In response to the growing lead problem in water, Congress in 1986 restricted the lead content of faucets, pipes and other plumbing materials to 8 percent and banned the use of lead solder containing greater than 2 percent lead. Even with these restrictions, aggressive waters can still leach out dangerous amounts of lead in a few hours. Many homes and buildings constructed before this time are likely to have even more lead in their plumbing systems. Research shows that many of the faulty systems tend to be in older communities.

Detecting Lead in your Water

Lead cannot be seen, tasted or smelled in drinking water. The best way to determine if it is present is to have it tested.

Your local water supplier is required to test the overall system and inform you if as few as 5% of the samples exceed 15ppb lead. If you want to take samples in your home or business, either your supplier or the state health department should be able to provide you with the name of a certified drinking water testing laboratory. Or check the Yellow Pages under "laboratories". Be sure the lab is state-certified. They generally provide their own bottles and instructions for taking samples. The cost of a water test varies, depending upon the number of contaminants you wish to test for. However a good general test for most common contaminants usually can be conducted for less than $150. A test for lead alone should cost $15 - $30.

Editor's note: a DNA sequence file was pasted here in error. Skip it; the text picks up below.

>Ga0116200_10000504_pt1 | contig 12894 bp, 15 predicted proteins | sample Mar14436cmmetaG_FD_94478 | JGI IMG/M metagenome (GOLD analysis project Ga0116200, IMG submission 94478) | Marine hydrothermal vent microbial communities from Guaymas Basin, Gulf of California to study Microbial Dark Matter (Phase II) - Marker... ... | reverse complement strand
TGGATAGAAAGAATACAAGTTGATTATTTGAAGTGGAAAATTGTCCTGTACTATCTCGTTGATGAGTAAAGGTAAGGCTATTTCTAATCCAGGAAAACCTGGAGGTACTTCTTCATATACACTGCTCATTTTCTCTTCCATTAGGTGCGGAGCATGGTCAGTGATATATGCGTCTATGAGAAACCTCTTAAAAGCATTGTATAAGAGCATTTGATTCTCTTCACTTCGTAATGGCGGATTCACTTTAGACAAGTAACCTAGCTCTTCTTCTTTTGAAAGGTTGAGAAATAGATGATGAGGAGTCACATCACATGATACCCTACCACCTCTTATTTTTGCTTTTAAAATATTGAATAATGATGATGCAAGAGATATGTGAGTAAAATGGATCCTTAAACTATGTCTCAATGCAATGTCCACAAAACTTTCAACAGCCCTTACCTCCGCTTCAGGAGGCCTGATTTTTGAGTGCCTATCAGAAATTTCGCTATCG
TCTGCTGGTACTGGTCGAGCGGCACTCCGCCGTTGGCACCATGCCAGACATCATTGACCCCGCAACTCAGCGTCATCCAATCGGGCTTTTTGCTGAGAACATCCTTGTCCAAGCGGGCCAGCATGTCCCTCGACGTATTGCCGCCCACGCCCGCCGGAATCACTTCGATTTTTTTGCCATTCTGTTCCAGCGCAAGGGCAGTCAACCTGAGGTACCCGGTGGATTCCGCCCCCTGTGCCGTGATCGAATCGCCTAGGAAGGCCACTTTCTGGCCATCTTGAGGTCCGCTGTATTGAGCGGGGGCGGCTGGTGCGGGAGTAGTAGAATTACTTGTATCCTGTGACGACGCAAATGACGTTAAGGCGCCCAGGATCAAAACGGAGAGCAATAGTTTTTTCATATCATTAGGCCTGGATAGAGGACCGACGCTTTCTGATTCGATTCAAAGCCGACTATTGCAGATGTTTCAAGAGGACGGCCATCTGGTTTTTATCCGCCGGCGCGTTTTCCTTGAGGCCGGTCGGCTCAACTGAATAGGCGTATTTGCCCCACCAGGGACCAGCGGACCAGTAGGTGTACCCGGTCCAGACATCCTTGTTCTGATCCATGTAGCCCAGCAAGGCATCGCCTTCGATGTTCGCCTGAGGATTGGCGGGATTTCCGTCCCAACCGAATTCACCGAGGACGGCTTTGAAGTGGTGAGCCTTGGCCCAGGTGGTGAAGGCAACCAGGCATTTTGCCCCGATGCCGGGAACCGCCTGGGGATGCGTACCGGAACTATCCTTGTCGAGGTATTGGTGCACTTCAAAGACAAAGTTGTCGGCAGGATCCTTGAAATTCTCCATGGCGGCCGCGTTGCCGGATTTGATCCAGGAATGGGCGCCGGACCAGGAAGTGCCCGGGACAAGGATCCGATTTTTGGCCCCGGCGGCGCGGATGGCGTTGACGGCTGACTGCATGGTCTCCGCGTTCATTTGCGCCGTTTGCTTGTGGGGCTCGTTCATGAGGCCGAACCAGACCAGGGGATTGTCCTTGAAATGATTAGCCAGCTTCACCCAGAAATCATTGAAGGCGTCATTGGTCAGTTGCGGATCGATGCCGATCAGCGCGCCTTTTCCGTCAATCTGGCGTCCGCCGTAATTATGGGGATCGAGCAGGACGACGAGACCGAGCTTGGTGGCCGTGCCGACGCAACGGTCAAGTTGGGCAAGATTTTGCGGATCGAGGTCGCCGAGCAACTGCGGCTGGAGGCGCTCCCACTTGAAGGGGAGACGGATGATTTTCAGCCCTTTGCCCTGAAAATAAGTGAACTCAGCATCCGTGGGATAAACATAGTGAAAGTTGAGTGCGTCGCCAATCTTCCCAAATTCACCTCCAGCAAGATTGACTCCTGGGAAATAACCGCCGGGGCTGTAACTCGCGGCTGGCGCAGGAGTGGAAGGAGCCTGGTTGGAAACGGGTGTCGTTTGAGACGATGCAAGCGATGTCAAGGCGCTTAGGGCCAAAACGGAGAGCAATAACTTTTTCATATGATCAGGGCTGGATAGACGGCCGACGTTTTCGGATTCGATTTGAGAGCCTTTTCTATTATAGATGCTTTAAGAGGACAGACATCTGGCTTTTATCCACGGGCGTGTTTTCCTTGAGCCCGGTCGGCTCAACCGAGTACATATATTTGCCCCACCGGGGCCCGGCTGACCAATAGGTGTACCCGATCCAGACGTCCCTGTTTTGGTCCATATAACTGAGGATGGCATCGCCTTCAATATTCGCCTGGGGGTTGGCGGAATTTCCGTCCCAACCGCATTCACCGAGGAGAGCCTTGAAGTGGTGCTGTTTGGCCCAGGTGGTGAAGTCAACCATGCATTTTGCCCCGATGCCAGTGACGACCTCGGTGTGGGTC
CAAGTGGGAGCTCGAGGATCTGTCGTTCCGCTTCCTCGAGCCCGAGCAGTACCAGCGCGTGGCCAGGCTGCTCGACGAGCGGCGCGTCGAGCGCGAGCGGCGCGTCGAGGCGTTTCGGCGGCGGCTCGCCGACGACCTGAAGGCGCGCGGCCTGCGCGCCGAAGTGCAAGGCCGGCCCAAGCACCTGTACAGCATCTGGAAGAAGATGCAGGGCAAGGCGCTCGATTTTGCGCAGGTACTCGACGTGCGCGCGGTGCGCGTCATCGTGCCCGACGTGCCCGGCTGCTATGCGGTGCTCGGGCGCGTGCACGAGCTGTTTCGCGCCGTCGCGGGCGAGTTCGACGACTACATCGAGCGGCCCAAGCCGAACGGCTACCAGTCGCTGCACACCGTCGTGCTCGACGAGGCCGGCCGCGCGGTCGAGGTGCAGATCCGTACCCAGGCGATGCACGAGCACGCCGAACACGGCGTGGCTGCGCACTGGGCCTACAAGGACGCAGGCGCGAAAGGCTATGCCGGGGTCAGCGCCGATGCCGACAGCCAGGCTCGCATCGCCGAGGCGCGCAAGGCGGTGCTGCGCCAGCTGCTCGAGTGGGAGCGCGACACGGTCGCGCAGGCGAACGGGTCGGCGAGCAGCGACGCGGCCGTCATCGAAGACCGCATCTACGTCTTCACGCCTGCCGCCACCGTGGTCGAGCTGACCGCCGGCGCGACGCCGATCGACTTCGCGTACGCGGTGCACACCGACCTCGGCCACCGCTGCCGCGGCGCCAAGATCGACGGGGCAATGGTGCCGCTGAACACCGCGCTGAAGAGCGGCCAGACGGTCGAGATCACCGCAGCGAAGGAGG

Steps for Reducing Lead in Drinking Water

Let the cold water run for a few minutes before you use it for drinking or cooking. Water that stands in pipes for several hours is more likely to contain lead.

Use cold water when cooking and preparing baby formula. Hot water can dissolve lead more quickly than cold water.

Have pipes inside your home and those connecting your home to the water service main inspected by a licensed plumber.

Removing Lead from Water

While government legislation has helped reduce lead levels in water, the best solution for protecting yourself from lead is to remove it from the water. This can be done simply and cost effectively with a point-of-use drinking water filtration system Certified for Lead Reduction by NSF International, an independent testing agency that sets standards for products that can affect public health.

Typically the size of a household fire extinguisher, POU systems are installed on the cold water line to a single faucet or outlet - a water cooler or fountain, or a kitchen or bathroom sink. As water passes through the POU both particulate and dissolved contaminants can be dramatically reduced, depending upon the design and media used. Lead contamination can be both dissolved and particulate so POU systems must be able to handle both.